A March 24, 1940 Johnson City Press-Chronicle newspaper clipping alleges, “Bluff City Probably Had Section’s Pioneer Plant – Hat Factory Operated in Sullivan Before Area’s Present Industrial Centers Developed.”
Johnson City and other nearby cities had over the years become fertile industrial centers. Long before Henry Johnson built a water tank and depot in preparation for the emerging East Tennessee, Virginia and Georgia Railway, a hat factory was in operation near Bluff City close to Thomas’ Bridge. Oliver Taylor corroborates this fact in his 1909 book, Historic Sullivan. He wrote that Edward Anderson operated the pioneer plant producing what he called a “good serviceable hat.”
and Southwest Railroad Bridge in
Taylor also noted that the Sparger and Byrd mills at Bristol and the Prather mills at Bluff City, erected in 1874-75, survived only a few years because of high freight charges. The tobacco factories operated by Reynolds at Bristol and Prather at Bluff City also became casualties after selling their goods on credit and not getting paid on a timely basis.
Colonel Sam L. King of Bristol maintained that James King, his great-grandfather, and William Blount, first territorial governor of Tennessee, engaged in iron manufacturing between Bristol and Bluff City shortly after the Revolutionary War. Reportedly, cannon balls used by General Andrew Jackson at the Battle of New Orleans, the final major battle of the War of 1812, were made at the furnace. It was located at the mouth of Steel’s Creek adjacent to a discontinued division of the Southern Railroad.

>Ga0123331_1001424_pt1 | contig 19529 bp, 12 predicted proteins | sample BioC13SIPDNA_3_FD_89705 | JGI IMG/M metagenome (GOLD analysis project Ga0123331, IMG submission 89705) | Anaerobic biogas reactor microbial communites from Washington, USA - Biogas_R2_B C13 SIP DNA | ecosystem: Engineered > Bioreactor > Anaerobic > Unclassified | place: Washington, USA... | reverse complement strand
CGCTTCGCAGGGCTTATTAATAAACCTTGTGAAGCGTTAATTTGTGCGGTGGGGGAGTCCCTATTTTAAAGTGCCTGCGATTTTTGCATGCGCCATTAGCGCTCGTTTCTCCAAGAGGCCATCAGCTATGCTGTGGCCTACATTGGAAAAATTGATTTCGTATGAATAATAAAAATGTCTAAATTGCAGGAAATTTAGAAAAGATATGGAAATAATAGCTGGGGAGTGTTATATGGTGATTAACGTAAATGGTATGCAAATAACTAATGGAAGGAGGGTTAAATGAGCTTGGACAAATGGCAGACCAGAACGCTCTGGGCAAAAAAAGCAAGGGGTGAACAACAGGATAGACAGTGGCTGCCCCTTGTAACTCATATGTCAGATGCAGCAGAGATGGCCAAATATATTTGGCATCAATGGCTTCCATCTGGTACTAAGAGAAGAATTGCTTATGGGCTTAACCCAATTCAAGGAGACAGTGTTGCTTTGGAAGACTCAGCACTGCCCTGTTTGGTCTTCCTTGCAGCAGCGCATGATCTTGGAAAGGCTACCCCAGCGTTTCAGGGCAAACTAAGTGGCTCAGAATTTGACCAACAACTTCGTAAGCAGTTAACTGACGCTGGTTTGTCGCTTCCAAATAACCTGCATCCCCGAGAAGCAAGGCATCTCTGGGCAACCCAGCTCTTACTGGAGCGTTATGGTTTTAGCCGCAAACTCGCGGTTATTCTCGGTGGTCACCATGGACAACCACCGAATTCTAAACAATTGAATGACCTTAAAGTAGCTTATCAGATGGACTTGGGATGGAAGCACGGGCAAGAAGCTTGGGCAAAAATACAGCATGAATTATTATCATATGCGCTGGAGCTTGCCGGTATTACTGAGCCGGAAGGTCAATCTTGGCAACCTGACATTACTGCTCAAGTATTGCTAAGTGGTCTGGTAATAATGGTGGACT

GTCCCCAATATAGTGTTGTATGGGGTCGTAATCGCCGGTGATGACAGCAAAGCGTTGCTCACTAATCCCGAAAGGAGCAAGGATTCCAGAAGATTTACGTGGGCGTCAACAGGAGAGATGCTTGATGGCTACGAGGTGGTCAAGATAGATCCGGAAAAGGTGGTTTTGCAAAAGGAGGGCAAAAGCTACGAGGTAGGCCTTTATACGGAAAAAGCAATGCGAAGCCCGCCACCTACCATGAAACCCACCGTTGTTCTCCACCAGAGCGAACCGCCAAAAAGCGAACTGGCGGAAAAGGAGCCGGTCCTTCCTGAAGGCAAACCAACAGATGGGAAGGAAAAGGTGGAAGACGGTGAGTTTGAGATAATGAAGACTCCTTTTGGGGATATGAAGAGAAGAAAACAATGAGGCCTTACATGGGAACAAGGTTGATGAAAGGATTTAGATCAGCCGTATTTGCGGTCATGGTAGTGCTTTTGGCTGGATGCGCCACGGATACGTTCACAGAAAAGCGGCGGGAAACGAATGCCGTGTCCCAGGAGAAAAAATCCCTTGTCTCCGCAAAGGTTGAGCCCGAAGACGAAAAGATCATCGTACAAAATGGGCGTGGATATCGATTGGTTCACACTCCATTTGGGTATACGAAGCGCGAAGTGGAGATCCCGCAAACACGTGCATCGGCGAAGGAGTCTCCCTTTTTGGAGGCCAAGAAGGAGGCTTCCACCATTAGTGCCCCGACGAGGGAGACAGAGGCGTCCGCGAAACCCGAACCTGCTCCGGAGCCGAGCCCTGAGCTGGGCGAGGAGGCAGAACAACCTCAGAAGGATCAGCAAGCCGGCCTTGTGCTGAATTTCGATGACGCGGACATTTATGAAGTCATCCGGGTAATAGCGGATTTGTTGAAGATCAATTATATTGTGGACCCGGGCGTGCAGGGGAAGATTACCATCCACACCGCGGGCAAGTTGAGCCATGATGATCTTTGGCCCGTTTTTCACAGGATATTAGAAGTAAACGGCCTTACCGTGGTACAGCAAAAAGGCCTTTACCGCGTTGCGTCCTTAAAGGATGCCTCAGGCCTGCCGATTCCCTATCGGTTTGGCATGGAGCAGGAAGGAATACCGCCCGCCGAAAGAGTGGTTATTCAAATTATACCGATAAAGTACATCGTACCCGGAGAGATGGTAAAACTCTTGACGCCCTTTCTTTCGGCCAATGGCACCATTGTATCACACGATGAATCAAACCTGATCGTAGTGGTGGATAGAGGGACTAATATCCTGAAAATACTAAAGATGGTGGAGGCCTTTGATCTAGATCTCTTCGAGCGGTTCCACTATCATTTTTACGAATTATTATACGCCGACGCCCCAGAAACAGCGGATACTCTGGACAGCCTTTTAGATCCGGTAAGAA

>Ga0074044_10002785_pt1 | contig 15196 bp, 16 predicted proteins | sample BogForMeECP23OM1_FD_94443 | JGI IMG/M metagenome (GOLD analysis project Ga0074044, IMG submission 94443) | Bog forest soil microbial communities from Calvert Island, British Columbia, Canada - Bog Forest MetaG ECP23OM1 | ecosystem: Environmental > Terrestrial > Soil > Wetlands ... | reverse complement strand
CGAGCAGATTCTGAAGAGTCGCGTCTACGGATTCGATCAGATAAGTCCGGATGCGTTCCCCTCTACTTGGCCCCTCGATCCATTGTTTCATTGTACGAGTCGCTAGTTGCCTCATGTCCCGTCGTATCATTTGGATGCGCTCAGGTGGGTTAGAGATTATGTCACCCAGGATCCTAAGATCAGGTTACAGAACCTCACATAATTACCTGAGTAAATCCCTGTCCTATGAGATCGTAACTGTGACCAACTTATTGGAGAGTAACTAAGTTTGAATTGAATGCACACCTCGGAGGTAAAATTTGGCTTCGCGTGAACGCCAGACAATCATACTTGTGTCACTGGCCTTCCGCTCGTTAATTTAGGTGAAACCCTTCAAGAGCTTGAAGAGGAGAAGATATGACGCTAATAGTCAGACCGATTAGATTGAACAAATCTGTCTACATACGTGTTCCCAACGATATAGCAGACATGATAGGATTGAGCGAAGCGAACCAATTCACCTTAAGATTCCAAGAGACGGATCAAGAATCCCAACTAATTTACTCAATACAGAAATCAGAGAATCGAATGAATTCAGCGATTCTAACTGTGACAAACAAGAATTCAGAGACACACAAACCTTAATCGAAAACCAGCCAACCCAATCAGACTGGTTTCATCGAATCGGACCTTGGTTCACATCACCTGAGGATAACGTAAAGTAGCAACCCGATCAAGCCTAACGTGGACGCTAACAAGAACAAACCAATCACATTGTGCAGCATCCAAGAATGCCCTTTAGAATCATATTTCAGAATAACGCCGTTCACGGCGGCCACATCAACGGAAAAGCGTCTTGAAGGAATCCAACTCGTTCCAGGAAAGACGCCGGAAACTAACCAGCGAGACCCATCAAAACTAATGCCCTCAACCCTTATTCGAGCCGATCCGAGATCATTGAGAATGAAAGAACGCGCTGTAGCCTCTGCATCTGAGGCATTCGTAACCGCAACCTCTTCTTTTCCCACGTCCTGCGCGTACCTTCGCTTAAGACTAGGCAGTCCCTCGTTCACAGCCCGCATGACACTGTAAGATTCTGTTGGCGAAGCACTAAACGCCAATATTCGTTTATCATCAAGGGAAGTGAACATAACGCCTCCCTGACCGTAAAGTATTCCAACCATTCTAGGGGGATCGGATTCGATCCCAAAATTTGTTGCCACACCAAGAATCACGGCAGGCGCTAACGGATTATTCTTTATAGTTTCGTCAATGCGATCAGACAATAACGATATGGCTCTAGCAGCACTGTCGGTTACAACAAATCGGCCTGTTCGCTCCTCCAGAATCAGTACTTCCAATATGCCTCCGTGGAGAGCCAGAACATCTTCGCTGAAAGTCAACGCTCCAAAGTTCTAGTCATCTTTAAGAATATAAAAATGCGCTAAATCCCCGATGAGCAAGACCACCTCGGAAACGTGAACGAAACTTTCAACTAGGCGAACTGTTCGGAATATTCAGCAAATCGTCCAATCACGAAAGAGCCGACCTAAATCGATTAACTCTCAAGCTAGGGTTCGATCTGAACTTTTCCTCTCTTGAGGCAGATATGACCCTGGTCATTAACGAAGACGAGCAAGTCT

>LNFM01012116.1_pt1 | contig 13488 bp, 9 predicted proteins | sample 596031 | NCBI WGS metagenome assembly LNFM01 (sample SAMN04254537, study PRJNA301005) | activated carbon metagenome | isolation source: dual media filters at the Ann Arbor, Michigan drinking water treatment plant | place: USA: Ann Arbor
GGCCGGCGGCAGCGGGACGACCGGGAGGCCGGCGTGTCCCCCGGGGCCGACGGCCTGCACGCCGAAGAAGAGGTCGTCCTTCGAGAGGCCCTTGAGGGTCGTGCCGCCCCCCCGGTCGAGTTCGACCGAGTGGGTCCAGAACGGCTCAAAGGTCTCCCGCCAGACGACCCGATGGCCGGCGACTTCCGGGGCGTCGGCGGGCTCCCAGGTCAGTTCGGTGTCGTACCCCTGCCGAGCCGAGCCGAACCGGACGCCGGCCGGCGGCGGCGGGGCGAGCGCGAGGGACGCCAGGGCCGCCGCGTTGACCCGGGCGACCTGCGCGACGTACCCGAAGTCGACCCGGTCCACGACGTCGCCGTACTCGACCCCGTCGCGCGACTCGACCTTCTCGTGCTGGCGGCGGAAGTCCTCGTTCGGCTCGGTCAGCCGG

The locale now known as Bluff City was among the oldest trading settlement in the state. As early as 1777, the commissioners of Washington County, Virginia, ordered a road built from Abingdon to Choate’s Ford (Bluff City). Choate was a notorious horse thief and Indian trader, according to Taylor’s research.
Over time, the town became Middletown (situated between Abingdon and Jonesboro), Union, Zollicoffer (so named to honor Confederate General Felix Zollicoffer), Union (again) and finally Bluff City on July 1, 1887. The town acquired more name changes than any city in Tennessee. The current designation is derived from the steep rocky bluffs on the Holston River along one side of the town.
Davy Crockett’s father, John, lived in the vicinity of Bluff City before moving to the Limestone settlement in Washington County, Tennessee. Saint Joseph Company, producer of a well-known brand of drug products, originated in Bluff City. In 1805, a settler could purchase a quarter-acre plot of land for $82.
In 1872, Bluff City’s first newspaper, the Landmark, started publication with W.D. Pendleton as proprietor and Major B.G. Vance as editor. In 1878, the paper moved to Blountville, the county seat. It was claimed by many authorities to be the second oldest town in the state behind Jonesboro.
Another paper, the Central Star followed a few years later. B.L. Dulaney, forefather of Mrs. Jay Gump of Johnson City and N.J. Phillips, owned it. Phillips later became the sole owner and moved the paper to nearby Newport in Cocke County. The last newspaper to be put out in Sullivan, as noted by Oliver Taylor, was the Sullivan County Developer in 1908 with W.D. Lyon serving as editor.
My column photo shows the Virginia and Southwest Railroad Bridge in Bluff City. It was originally planned to haul iron ore from Northeast Tennessee, but instead became a major transporter of farm and timber products.